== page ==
Apremilast Shows Statistically Significant Improvements in Genital Psoriasis


Oral apremilast achieved a clinically meaningful and statistically significant improvement in the primary endpoint of the modified static Physician’s Global Assessment of Genitalia response.

New study results have found that oral apremilast (Otezla; Amgen) achieved significant improvement in patients with moderate to severe genital psoriasis or plaque psoriasis.

Psoriasis is a serious, chronic inflammatory disease that causes raised, red, scaly patches to appear on the skin, typically affecting the areas outside of the elbows, knees, or scalp, although it can appear anywhere. Approximately 80% of patients with psoriasis have plaque psoriasis, and up to 63% of these patients are affected in the genital area at any time during the course of the disease.

Apremilast is an oral small-molecule inhibitor of phosphodiesterase 4 (PDE4) specific for cyclic adenosine monophosphate (cAMP). According to the press release, PDE4 inhibition results in increased intracellular cAMP levels, which is believed to indirectly modulate the production of inflammatory mediators.

The study found that oral apremilast 30 mg twice daily achieved a clinically meaningful and statistically significant improvement compared with placebo in the primary endpoint of the modified static Physician’s Global Assessment of Genitalia (sPGA-G) response. The improvement was defined as a score of clear (0) or almost clear (1), with at least a 2-point reduction from baseline at week 16.

Furthermore, all secondary endpoints were also met with meaningful and significant improvements in the Genital Psoriasis Itch Numerical Rating Scale, which was defined as at least a 4-point reduction from a baseline score of 4 or greater. Improvements were also seen in affected body surface area change from baseline, Dermatology Life Quality Index change from baseline, and static Physician’s Global Assessment response.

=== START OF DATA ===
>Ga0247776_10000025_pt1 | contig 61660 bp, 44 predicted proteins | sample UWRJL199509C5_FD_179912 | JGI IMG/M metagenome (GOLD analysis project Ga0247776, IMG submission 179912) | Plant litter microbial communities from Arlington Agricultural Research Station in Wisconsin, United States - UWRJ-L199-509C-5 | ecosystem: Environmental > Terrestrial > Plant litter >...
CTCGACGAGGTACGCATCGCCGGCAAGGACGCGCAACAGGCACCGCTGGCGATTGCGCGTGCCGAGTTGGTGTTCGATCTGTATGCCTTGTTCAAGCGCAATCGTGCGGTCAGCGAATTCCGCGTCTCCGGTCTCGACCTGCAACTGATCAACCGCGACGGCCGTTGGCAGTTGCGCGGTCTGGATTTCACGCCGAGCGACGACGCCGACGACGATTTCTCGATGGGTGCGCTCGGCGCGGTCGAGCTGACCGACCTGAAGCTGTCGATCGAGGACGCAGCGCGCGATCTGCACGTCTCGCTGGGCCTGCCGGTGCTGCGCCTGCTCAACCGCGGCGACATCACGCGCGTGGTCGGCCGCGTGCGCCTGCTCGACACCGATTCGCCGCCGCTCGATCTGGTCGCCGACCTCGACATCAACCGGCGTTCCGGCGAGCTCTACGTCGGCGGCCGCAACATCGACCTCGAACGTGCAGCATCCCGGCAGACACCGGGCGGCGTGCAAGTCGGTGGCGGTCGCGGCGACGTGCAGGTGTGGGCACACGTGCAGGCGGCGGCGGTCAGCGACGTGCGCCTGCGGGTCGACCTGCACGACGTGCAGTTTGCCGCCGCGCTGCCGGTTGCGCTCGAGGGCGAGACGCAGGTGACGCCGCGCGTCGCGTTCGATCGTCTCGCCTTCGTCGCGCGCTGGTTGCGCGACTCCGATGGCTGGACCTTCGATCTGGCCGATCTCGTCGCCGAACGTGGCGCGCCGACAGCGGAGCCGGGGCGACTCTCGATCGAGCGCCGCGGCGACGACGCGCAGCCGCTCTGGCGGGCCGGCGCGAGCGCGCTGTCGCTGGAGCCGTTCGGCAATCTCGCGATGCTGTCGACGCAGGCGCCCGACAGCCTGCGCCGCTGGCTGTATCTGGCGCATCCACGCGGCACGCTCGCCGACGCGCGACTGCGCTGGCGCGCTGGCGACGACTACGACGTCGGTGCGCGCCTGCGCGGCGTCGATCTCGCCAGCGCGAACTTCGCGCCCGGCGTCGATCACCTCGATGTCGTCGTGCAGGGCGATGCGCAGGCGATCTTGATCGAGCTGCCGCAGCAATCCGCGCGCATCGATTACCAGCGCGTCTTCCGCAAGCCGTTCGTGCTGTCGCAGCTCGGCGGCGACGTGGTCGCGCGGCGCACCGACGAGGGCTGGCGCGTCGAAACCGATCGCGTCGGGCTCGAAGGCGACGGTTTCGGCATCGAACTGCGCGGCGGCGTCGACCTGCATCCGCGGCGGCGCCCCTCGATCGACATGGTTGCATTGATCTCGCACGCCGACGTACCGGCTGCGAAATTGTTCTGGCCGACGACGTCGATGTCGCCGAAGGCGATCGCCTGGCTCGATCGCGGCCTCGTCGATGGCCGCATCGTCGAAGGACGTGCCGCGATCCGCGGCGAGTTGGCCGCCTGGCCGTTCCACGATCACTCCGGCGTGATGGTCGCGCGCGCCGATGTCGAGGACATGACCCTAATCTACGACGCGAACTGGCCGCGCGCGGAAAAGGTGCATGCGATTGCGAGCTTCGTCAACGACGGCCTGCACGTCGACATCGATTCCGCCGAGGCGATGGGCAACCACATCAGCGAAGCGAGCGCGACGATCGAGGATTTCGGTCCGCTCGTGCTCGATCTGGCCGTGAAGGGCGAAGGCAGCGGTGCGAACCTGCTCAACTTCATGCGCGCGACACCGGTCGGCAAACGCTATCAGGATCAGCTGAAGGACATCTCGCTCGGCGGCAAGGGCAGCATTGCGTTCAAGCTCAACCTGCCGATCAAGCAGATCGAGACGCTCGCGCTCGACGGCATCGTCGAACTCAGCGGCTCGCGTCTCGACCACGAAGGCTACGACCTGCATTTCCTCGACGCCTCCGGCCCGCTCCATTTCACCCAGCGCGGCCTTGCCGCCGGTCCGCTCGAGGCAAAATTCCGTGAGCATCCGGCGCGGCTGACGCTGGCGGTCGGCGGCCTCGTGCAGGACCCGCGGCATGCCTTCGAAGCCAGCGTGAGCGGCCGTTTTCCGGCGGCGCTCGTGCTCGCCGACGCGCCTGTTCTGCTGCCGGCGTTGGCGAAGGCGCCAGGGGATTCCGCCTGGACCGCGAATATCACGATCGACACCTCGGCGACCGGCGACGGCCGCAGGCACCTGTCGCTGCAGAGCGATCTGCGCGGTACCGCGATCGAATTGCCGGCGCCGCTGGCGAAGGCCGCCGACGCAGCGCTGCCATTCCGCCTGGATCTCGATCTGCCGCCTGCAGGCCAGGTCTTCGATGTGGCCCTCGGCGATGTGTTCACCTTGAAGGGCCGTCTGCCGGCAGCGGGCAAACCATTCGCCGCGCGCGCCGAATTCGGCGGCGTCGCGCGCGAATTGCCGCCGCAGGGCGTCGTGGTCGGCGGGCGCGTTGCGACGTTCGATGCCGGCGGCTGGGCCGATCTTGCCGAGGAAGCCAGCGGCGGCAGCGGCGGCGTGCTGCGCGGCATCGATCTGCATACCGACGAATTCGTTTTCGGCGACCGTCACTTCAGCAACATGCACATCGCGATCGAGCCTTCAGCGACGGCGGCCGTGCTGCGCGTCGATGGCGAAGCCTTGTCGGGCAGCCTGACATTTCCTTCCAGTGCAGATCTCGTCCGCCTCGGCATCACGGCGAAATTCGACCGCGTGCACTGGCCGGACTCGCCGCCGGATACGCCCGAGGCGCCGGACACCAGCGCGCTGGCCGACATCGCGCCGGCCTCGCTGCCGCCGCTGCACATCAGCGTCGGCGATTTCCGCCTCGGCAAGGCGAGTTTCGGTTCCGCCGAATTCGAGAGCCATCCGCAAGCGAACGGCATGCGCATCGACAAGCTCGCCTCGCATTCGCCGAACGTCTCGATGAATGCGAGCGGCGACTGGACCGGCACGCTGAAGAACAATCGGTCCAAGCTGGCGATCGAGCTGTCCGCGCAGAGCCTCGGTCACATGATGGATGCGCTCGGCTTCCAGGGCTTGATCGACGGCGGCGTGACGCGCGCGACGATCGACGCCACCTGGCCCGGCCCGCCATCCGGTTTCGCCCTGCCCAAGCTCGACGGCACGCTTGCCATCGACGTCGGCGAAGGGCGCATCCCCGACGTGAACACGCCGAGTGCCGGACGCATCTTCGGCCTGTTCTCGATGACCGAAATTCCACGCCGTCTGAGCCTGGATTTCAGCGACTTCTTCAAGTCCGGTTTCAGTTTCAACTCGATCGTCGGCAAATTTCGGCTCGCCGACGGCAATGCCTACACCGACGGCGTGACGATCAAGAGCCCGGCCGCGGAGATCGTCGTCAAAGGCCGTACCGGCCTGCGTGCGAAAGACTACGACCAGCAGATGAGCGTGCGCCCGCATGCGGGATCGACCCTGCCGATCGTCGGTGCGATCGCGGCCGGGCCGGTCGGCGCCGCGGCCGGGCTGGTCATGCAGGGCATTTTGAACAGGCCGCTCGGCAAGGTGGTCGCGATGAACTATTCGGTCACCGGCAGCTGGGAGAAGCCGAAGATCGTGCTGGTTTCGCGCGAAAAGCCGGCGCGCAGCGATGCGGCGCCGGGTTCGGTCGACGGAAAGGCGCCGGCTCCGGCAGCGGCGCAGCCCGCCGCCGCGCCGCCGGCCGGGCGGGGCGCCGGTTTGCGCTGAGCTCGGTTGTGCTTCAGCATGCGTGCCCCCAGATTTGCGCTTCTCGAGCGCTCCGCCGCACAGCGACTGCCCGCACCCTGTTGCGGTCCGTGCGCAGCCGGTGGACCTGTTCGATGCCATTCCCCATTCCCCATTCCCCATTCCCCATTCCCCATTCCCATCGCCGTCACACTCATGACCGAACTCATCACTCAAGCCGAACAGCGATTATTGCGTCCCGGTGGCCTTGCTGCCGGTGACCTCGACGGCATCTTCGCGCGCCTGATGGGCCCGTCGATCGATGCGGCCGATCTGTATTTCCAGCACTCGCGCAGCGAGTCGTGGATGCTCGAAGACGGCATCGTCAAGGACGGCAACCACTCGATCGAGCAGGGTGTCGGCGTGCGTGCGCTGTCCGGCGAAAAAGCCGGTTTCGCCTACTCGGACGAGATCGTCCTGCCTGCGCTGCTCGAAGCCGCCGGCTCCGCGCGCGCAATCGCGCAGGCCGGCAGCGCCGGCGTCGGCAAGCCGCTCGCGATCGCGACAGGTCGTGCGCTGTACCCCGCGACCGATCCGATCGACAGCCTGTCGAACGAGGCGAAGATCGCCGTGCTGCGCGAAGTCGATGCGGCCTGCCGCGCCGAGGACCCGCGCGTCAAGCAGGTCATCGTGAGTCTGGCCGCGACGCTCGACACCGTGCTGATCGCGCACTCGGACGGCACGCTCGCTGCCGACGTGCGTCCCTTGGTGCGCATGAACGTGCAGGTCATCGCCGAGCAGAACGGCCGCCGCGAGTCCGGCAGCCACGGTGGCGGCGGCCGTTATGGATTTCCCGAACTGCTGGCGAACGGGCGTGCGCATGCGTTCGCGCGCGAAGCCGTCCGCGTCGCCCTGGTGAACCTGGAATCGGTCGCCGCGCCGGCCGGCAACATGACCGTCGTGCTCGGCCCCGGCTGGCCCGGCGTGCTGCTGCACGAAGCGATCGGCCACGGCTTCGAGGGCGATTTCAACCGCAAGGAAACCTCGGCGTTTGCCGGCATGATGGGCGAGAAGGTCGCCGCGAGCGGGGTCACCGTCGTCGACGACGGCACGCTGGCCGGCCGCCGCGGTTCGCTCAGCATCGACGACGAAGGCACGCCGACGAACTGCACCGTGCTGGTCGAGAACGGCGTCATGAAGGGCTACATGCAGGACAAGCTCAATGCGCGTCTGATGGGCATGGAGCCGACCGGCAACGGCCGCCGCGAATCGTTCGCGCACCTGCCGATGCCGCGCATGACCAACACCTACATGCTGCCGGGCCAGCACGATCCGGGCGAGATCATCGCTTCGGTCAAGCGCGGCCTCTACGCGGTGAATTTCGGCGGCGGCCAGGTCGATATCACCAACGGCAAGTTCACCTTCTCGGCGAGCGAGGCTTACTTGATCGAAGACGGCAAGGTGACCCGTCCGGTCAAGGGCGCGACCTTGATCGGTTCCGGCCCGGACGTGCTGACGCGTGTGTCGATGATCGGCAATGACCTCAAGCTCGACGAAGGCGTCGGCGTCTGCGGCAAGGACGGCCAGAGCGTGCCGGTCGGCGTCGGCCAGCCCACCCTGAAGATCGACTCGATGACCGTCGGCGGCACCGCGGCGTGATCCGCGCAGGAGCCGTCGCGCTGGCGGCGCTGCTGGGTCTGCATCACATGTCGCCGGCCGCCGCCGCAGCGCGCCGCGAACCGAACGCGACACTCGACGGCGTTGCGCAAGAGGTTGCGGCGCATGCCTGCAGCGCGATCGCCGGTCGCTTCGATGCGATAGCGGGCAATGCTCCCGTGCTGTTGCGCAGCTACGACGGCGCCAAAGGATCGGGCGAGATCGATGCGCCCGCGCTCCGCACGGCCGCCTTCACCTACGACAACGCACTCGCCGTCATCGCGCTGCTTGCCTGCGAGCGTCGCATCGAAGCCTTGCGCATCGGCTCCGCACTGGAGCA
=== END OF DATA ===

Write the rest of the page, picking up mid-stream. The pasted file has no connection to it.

“Genital psoriasis is associated with a high level of stigmatization and burden of disease and can be experienced in up to 63% of psoriasis patients over the course of their disease,” said David M. Reese, MD, executive vice president of research and development at Amgen, in the press release. “Despite the use of topical therapies for the treatment of genital psoriasis, many patients still have challenges managing their disease, prompting experts to recommend the use of systemic therapies.”

The DISCREET trial is a phase 3, multicenter, randomized, placebo-controlled, double-blind study evaluating the efficacy and safety of apremilast. Participants had moderate to severe genital psoriasis as well as moderate to severe plaque psoriasis with body surface area involvement of 1% or greater in a non-genital area, and they had an inadequate response or intolerance to topical therapy for psoriasis affecting the genital area.

Researchers randomized 289 patients 1:1 to receive apremilast 30 mg twice daily or placebo for the first 16 weeks. Following this phase of the trial, patients continued or switched to apremilast during the extension phase of the study and will be treated through week 32.

“The results from the DISCREET trial further add to the growing body of evidence on the safety and effectiveness of Otezla in moderate to severe plaque psoriasis, including manifestations with high unmet medical needs, such as genital psoriasis,” Reese said in the press release.


Amgen Announces Positive Top-Line Results from Otezla (apremilast) Phase 3 DISCREET Study In Moderate to Severe Genital Psoriasis. News release. December 1, 2021. Accessed January 14, 2022. https://www.amgen.com/newsroom/press-releases/2021/12/amgen-announces-positive-topline-results-from-otezla-apremilast-phase-3-discreet-study-in-moderate-to-severe-genital-psoriasis

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